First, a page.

2 weeks ago
  • Scrutiny of battlefield deaths should continue
    As New Zealand troops head to Iraq under a shroud of secrecy, the Government is pushing ahead with legislation to remove independent scrutiny of incidents where Kiwi soldiers are killed in hostile action overseas, Labour’s Defence spokesperson Phil Goff says.… ...
    2 weeks ago
  • Damp-free homes a right for tenants
    Labour is urging tenants to use a little known rule which gives them the right to live in damp-free rental homes. Otago University researchers have today highlighted the Housing Improvement Regulations 1947 as a way tenants can force landlords to… ...
    2 weeks ago
  • National must take action on speculators
    The Government must take action on property speculators who are damaging the housing market and shutting families and young people out of the home ownership dream, Labour Leader Andrew Little says.  “There are a number of options the Government could… ...
    2 weeks ago
  • Milk price halves: A $7b economic black hole
    Global milk prices have halved since the peak last year, creating an economic black hole of almost $7 billion that will suck in regions reliant on dairy, crucial industries and the Government’s books, says Labour’s Finance Spokesperson Grant Robertson. “The… ...
    2 weeks ago
  • Kitchen plan set to swallow up health boards’ funds
    The financial impacts of implementing a proposal to outsource hospital food, forced on them by a crown-owned company which is now facing an auditor-general’s inquiry, are being felt by district health boards across the country, Labour’s Health spokesperson Annette King… ...
    2 weeks ago
  • Reserve Bank scathing of Government
    The Reserve Bank’s most scathing critique to date of National’s inability to handle the housing crisis shows the Bank is sick of having to pick up the pieces, Labour Leader Andrew Little says.  “John Key continues to deny there is… ...
    2 weeks ago
  • Time for McDonald’s to upsize work hours
    Labour is calling on McDonald’s to have more respect for their workers and offer them more guaranteed work hours. McDonald’s is proposing to guarantee its workers 80 per cent of their rostered hours, Labour’s spokesperson for Labour Issues Iain Lees-Galloway… ...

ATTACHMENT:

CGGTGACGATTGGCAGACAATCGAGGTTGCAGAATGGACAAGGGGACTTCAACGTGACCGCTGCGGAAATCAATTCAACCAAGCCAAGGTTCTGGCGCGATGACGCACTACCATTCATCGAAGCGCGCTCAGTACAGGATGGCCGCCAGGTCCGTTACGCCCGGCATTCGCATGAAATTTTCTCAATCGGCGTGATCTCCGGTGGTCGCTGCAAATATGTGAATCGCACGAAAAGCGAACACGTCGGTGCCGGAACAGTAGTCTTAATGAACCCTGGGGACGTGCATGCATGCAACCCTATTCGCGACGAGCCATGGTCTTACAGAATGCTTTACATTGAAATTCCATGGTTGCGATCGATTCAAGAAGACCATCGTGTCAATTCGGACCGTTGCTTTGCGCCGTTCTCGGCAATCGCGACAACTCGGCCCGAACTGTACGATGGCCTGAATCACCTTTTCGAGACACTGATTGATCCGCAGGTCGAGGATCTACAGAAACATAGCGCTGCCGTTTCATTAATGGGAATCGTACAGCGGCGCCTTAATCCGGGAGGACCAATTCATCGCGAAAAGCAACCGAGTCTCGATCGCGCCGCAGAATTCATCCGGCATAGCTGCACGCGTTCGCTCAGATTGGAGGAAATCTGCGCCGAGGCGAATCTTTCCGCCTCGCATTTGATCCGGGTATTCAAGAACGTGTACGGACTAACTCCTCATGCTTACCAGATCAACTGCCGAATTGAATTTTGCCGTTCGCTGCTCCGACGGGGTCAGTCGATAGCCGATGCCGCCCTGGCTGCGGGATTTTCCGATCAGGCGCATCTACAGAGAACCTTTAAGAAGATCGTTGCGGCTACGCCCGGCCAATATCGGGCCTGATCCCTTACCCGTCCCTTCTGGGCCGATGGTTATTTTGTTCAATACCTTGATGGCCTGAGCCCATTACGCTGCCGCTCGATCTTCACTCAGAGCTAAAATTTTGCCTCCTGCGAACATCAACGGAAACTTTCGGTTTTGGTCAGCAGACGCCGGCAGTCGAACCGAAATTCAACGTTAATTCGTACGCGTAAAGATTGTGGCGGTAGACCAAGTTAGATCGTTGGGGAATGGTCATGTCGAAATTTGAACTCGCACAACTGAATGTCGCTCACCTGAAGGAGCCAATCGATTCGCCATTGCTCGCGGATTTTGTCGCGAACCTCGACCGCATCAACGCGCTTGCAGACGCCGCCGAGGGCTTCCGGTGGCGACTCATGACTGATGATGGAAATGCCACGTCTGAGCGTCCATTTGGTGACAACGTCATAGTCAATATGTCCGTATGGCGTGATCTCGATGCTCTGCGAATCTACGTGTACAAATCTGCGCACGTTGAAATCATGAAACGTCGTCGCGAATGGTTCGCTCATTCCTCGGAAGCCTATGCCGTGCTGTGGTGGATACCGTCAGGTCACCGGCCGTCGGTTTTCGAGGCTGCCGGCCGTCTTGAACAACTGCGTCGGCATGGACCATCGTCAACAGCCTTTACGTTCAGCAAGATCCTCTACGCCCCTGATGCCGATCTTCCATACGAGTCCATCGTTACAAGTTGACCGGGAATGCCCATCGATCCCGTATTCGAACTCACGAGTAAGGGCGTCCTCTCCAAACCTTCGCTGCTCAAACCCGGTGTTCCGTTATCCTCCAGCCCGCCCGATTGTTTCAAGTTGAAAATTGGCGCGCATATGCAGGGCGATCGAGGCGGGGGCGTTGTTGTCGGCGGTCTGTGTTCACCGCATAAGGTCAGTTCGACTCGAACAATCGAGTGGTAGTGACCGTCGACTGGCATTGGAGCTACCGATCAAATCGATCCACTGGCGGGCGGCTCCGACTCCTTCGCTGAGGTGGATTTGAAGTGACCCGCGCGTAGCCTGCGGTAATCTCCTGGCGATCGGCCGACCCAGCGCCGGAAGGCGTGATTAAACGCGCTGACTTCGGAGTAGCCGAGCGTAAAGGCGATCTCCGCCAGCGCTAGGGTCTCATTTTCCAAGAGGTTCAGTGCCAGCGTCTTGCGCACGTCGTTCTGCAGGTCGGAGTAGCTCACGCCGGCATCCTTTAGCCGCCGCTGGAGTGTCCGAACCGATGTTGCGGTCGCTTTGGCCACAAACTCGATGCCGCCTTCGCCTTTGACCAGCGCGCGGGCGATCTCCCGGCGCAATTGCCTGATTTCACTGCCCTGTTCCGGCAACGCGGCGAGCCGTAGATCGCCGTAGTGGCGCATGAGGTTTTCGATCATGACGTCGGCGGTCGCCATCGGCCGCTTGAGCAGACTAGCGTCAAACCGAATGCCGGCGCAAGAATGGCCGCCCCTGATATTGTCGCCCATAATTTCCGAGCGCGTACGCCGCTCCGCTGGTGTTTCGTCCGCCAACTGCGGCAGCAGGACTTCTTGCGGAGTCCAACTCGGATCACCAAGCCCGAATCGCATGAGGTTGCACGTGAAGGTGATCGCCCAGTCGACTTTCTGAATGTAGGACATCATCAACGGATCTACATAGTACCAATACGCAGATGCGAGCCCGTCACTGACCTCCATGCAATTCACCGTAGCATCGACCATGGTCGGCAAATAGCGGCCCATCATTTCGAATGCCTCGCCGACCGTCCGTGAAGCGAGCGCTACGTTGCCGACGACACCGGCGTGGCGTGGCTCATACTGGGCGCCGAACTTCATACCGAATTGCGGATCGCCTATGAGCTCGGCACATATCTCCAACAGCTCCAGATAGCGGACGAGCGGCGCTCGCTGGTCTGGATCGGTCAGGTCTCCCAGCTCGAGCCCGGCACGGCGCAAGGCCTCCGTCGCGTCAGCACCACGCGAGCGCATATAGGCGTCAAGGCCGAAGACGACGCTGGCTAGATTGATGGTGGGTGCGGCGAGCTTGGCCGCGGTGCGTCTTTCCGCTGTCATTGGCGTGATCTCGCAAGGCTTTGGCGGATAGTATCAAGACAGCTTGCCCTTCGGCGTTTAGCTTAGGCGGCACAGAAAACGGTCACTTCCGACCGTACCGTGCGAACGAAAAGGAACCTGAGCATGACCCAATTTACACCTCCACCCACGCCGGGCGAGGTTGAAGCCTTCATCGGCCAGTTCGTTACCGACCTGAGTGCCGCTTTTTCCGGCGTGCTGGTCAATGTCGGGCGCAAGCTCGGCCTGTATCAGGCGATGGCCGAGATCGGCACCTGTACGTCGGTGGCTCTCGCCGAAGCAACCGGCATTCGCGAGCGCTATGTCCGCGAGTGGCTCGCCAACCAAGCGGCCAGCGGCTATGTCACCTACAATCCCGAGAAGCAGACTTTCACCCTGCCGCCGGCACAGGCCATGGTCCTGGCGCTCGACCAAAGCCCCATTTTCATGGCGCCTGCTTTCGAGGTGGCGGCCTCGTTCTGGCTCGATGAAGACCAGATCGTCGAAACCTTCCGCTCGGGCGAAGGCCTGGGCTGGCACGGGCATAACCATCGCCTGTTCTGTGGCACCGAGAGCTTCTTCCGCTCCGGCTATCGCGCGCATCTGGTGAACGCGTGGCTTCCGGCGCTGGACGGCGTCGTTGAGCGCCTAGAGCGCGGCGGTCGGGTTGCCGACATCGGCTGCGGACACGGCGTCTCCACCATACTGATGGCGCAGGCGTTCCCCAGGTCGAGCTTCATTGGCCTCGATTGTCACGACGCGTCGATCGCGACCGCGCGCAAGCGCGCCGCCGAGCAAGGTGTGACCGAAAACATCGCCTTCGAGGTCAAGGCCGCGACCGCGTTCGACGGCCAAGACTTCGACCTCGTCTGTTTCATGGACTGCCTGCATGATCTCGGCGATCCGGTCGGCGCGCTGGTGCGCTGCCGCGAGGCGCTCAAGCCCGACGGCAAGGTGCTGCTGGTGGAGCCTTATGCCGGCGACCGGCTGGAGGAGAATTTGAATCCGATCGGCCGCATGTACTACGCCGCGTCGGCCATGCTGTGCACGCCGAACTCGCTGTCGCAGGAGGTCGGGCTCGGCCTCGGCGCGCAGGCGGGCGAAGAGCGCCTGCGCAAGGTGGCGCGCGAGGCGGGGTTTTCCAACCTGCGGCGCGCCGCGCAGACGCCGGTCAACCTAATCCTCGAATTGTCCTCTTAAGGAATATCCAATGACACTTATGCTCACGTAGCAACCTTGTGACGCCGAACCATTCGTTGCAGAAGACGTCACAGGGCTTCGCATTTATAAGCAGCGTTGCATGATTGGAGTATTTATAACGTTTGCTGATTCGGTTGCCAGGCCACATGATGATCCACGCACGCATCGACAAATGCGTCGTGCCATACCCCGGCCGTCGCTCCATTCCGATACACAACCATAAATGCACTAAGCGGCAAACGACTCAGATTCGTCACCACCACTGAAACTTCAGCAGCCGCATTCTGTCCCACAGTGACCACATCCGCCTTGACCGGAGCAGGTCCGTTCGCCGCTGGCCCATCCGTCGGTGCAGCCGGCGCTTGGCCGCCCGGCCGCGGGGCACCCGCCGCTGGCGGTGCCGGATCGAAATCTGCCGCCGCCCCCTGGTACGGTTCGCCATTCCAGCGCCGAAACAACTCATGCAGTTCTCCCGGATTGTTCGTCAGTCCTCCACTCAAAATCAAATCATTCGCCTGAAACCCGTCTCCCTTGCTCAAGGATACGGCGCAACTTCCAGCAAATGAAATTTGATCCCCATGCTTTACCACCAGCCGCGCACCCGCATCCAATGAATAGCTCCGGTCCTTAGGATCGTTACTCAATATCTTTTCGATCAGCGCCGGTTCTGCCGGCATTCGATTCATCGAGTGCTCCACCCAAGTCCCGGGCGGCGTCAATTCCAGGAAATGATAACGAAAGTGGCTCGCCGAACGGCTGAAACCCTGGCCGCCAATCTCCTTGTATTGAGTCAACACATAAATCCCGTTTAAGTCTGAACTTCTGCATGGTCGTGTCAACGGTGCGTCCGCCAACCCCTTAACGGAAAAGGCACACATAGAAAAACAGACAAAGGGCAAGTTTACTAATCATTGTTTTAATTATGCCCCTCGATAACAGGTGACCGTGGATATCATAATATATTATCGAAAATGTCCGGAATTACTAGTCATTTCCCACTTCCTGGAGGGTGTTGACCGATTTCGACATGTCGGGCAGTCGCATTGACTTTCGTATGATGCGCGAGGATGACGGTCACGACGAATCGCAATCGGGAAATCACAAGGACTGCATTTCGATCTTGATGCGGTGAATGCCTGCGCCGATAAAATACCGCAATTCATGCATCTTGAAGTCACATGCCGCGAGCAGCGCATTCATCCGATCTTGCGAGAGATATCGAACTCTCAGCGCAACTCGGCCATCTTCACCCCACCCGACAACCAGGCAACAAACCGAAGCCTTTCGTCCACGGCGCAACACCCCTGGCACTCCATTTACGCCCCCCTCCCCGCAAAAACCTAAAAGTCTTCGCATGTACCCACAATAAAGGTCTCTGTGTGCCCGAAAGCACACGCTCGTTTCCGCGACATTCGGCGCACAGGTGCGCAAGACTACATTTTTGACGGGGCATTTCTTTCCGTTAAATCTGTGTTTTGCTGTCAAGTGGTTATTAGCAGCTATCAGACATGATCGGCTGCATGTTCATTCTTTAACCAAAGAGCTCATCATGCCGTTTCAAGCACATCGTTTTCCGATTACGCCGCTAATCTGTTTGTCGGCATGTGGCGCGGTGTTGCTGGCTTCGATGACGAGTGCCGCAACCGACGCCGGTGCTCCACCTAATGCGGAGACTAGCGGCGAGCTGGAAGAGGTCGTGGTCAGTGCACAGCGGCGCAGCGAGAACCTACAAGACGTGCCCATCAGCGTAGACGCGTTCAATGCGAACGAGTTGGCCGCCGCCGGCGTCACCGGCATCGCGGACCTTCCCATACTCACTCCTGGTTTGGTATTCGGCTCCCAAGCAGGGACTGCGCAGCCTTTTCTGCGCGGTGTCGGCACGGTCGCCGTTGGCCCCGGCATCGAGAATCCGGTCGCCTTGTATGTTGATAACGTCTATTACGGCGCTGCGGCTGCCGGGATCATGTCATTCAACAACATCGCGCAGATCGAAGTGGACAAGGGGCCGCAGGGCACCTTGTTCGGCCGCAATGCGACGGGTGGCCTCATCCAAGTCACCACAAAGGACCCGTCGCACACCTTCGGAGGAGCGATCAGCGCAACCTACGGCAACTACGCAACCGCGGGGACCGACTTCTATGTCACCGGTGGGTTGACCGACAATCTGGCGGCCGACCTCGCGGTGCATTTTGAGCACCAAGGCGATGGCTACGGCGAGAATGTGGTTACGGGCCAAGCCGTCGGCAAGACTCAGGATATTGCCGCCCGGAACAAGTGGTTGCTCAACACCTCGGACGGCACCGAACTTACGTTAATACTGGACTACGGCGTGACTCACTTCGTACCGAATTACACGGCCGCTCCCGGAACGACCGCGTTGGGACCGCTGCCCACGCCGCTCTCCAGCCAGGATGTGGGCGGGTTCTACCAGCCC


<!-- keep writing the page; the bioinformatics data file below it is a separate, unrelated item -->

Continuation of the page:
2 weeks ago
  • Brownlee misses the boat on asbestos
    Gerry Brownlee has once again missed an opportunity to improve the lives of Cantabrians post-earthquakes, Labour’s Canterbury Earthquake Recovery spokesperson Ruth Dyson says. A new report from the Royal Society of New Zealand and the Prime Minister’s Chief Science Adviser,… ...
    2 weeks ago
  • Government must come clean on troop deployment and protections
    New Zealanders deserve more than to hear about their troops’ deployment overseas from Australian media, Opposition Leader Andrew Little says. “News from Australia that Kiwi troops are on their way to Iraq this week is another example of the culture… ...
    2 weeks ago
  • Cancer prevention calls gain momentum
    Research showing bowel cancer treatment sucks up more public health dollars than other cancers once again highlights the need for a national screening programme, Labour’s Health spokesperson Annette King says. A study by Otago University, which found colon cancer is… ...
    2 weeks ago
  • Burger King shows zero-hour contracts not needed
    The abandonment of zero-hour contracts by Burger King is further evidence good employers do not need to use them, Labour’s spokesperson on Labour Issues Iain Lees-Galloway says. "Congratulations to the Unite Union and Burger King for settling an employment agreement… ...
    2 weeks ago
  • Kiwis deserve more than reheats
    The Government looks set to rely on regurgitated announcements for this year’s Budget if today’s speech is anything to go by, Labour Leader Andrew Little says. “National has been building up to this Budget for seven long years, promising a… ...
    2 weeks ago
  • Landlords not cashing in on insulation schemes
    The fact so few landlords have taken up the generous taxpayer subsidy for retrofitting shows it is time to legislate minimum standards, says Labour’s Associate Housing spokesperson Poto Williams. “Many landlords aren’t using Government insulation schemes because they don’t want… ...
    2 weeks ago
  • Zero excuses, end zero hour contracts now
    It’s time Workplace Relations Minister Michael Woodhouse cut the weasel words and banned zero hour contracts, Labour Leader Andrew Little says. “Michael Woodhouse today acknowledged zero hour contracts are unfair. ...
    2 weeks ago